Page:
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Are scrum laws ruining the game?

Written by Greg Kaos (gregkaos)

Posted in :Original Content, Reader Submissions on 10 Sep 2014 at 11:47
Tagged with : , , , ,

I’m not having a go at refs in this article, despite what I perceived as an exceptionally poor weekend of officiating, but rather musing on the impossible job they have to carry out. There were a few completely wrong calls that should never have happened, considering the technology available, but my main area of concern is around scum time. They say only the front row really understand what’s going on, so why force someone who can’t possibly know exactly what is happening decide who was in the wrong?

The laws created around this aspect of the game are siphoning the soul out of what many of us consider the greatest sport on the planet. Scrums are such a unique part of Rugby where all the heavies are guaranteed to be concentrated in one spot, however the overzealous protection is unfortunately having the opposite effect it was intended. It’s tiring seeing penalty after penalty been awarded seemingly at random at scrums. These laws were put in place to try and dissuade players from using various tactics to disrupt the scrums.

The scrum is no longer the contest it is supposed to be, but rather a platform to milk a penalty. This is a direct result of applying laws far too harsh for the crime. Given the option of a scrum or a penalty, a team will take the penalty almost every time. Now, I don’t claim to know what goes on in a front row battle, but aren’t there counter actions props can take when someone is scrumming inwards, hinging, etc? With points or huge territorial gain on offer it’s in the best interests to make it look like the other guy infringed instead of countering. The effect is that front rows are becoming experts in manipulating the refs rather than experts in the actual contest for the ball. The best illusionists reap the rewards and the plaudits.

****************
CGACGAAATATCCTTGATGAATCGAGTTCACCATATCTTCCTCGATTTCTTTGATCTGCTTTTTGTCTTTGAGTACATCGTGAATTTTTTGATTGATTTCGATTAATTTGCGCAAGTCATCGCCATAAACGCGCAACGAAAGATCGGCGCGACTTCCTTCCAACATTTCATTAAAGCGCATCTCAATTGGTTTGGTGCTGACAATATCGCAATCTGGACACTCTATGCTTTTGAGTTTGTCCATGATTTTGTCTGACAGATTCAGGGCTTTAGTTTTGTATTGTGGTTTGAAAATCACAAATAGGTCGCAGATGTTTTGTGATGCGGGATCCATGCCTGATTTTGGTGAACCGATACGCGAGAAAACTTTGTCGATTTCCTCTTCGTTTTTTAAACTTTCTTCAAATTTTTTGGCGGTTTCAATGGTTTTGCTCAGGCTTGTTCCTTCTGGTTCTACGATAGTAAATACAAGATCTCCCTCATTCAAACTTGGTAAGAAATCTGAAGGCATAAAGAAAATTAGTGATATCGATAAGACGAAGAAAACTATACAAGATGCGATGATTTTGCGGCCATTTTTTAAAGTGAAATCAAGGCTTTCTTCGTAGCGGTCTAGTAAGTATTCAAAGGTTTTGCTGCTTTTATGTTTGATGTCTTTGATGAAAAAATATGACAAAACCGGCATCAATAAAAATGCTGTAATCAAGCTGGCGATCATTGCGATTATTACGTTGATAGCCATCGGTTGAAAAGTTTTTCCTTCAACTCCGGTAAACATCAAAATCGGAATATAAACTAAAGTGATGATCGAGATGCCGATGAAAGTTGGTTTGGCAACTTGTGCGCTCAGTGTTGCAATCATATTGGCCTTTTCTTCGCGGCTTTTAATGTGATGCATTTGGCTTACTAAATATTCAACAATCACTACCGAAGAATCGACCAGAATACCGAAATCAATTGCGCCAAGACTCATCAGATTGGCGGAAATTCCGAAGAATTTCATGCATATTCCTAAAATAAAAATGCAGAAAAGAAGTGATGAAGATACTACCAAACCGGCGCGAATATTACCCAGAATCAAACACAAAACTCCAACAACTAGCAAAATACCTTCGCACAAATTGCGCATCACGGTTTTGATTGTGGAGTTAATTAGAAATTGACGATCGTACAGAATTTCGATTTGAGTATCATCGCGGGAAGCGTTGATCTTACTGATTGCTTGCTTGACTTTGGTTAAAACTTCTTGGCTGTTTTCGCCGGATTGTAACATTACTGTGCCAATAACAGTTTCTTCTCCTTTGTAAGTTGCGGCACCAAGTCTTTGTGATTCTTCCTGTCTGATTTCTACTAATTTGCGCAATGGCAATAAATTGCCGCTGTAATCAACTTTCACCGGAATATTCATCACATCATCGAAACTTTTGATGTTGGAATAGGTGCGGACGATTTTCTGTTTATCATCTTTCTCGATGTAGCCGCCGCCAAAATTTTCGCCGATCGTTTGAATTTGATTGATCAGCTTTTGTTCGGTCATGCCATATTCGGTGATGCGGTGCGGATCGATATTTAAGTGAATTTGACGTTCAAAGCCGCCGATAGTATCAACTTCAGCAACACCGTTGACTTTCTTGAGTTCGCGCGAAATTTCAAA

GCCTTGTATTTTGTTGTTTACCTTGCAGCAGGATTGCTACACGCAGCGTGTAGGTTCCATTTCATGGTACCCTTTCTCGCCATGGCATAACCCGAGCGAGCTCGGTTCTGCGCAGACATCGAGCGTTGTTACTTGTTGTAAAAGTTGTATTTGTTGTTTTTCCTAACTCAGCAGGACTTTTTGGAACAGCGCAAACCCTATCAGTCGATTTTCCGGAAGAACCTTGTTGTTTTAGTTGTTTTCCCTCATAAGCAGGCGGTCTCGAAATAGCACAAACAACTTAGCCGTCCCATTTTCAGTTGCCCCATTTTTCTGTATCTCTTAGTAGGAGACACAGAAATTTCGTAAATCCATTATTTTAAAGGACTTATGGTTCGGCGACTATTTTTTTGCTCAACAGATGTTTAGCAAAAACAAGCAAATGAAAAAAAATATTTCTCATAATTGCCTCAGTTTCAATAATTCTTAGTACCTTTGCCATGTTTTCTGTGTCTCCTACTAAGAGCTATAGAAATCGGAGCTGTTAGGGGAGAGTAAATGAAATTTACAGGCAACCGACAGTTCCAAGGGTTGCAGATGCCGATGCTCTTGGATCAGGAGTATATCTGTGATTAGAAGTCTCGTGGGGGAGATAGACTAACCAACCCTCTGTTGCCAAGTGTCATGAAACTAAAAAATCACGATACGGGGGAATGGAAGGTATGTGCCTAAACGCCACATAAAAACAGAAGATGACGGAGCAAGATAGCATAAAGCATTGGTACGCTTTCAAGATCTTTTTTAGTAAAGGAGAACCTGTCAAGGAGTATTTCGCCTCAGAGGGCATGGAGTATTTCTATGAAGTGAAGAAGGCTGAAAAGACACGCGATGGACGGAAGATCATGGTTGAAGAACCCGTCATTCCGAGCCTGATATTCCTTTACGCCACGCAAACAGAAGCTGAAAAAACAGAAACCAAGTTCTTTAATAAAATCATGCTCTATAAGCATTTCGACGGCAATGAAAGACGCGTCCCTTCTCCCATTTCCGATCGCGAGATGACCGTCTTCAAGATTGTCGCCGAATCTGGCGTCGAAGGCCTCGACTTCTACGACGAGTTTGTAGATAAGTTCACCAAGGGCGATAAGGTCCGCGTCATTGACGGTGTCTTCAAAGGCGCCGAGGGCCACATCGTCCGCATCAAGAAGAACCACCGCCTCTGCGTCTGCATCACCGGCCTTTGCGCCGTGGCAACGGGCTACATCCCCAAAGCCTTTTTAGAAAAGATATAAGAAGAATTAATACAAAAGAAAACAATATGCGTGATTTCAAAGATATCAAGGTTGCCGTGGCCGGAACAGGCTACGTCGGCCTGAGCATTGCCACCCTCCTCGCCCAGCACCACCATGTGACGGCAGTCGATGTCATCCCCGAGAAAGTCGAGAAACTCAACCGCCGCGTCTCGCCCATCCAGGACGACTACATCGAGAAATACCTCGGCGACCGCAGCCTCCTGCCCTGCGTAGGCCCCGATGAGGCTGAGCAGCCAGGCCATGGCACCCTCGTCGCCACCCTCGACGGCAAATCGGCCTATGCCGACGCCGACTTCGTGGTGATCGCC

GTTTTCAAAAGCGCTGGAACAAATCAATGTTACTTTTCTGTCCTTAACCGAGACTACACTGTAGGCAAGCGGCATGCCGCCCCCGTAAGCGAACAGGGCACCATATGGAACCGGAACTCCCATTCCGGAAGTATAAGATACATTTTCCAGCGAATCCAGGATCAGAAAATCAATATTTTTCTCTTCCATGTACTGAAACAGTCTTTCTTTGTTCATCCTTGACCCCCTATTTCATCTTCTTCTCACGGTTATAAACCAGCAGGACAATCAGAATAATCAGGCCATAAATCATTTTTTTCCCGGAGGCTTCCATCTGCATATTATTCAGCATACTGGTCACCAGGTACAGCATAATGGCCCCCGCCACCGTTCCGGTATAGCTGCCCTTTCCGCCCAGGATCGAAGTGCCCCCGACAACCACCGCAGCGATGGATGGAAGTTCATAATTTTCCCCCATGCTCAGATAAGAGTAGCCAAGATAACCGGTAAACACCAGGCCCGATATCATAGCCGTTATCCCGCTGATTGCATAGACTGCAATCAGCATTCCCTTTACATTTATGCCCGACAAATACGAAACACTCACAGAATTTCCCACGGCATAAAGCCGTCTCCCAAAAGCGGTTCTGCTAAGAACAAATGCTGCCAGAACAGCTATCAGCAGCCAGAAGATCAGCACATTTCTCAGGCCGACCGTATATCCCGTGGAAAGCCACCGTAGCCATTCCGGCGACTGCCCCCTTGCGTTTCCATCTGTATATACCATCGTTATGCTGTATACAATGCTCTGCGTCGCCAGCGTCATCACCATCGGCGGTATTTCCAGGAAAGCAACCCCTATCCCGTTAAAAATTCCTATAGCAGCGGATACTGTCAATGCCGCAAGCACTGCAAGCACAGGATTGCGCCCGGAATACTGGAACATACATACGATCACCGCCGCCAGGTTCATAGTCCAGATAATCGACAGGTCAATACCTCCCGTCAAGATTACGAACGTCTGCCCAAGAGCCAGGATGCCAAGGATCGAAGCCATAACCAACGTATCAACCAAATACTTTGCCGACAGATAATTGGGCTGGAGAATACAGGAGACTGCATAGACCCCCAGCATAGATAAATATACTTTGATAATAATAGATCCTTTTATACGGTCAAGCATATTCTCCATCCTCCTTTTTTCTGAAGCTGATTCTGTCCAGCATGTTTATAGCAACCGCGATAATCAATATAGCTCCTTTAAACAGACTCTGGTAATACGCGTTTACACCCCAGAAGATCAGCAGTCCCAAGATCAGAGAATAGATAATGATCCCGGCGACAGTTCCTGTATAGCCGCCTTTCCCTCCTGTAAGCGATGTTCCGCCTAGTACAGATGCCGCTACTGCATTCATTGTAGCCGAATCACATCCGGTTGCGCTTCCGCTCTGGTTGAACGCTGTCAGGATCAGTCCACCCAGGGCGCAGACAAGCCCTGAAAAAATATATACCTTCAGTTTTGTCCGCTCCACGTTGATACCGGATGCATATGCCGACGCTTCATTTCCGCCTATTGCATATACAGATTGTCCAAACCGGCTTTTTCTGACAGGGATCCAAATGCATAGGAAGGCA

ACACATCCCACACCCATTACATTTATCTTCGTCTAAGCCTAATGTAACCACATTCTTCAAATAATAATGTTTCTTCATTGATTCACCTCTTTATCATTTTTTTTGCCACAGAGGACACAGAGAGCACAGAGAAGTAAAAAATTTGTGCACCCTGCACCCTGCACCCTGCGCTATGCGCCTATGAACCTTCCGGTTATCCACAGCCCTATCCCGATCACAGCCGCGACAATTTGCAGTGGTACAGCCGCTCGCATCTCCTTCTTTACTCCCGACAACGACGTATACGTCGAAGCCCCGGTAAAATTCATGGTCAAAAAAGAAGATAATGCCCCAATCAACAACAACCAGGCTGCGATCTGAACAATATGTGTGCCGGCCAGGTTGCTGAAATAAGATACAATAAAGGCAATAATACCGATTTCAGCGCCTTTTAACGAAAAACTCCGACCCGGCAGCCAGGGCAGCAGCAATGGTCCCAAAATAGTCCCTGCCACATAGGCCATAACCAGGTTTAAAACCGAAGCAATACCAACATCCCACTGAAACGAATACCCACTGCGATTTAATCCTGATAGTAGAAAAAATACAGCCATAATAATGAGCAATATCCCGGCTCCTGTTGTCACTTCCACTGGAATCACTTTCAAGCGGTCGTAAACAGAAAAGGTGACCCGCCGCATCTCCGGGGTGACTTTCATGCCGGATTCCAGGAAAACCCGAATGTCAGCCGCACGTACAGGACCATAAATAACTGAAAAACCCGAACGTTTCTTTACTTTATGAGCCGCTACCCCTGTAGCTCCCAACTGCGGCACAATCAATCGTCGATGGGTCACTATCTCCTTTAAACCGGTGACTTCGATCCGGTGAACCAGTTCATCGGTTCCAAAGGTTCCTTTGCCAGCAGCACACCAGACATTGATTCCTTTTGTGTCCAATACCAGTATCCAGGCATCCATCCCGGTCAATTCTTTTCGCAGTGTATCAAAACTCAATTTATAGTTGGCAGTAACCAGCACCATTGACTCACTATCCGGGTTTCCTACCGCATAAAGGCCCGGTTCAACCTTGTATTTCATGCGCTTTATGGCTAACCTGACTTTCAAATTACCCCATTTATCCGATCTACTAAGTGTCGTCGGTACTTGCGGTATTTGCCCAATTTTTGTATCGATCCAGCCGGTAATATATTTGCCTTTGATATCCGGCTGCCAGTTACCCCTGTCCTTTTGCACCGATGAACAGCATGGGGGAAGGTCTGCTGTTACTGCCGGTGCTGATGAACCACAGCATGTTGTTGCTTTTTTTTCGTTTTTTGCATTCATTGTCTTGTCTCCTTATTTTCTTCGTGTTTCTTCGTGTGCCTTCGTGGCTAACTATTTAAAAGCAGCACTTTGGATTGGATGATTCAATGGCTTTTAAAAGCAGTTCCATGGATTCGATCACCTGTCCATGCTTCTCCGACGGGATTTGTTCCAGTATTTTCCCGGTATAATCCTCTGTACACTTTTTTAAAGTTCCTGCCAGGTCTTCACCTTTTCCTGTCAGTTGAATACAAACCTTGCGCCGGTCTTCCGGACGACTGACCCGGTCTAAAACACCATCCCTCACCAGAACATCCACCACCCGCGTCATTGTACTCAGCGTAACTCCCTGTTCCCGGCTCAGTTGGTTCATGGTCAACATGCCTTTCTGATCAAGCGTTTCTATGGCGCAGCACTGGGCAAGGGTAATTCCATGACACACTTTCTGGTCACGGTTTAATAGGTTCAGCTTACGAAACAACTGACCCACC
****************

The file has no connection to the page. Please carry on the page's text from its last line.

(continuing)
A knee jerk reaction to fixing an issue like this would most likely be enforcing even stricter laws in an attempt to scare players from breaking them. What I believe should happen is the near total eradication of penalties at scrum time unless actual blatant fouls are committed. Scrums need an advantage system just like the rest of the game. How infuriating is it to you guys when the ball is available but someone slipped and we have to endure a reset or a coin flip penalty? Is the reward for a dominant scrum either putting the opposition on the back foot and or getting clean ball to launch an attack from not enough? No need to have the ref rub salt in a weak pack’s wounds and denying the backs the opportunity to have a go.

Oh, and just let the scrum-half put the ball in not so straight; minimum the hooker must hook the ball. This is hardly ever reffed right, as the poor guy in the middle has enough to worry about than this inconsequential infringement. If the 9 is blatantly taking the mickey, then maybe a warning that it will be a scrum reversal next time…? Even better, let a line judge keep an eye on that aspect. One less thing for the main guy to worry about.

It is all too much for a single human to properly make calls on. The human brain can only forcibly focus on one thing at a time, and at scrum time there are too many things happening simultaneously that require the ref to be paying attention on to make an informed call. These calls are frustrating the players, coaches, and most importantly, the fans. Give a thought to the refs who constantly see themselves as the villains each weekend because they have to make these impossible calls.

Without penalties on offer at scrum time, there are far less reasons to play negatively to win one. If the object of a scrum is to get the ball back as cleanly as possible and not have a reversal, or to put the opponents on the back foot or win a reversal, then surely that is what our big guys will be more inclined to do.


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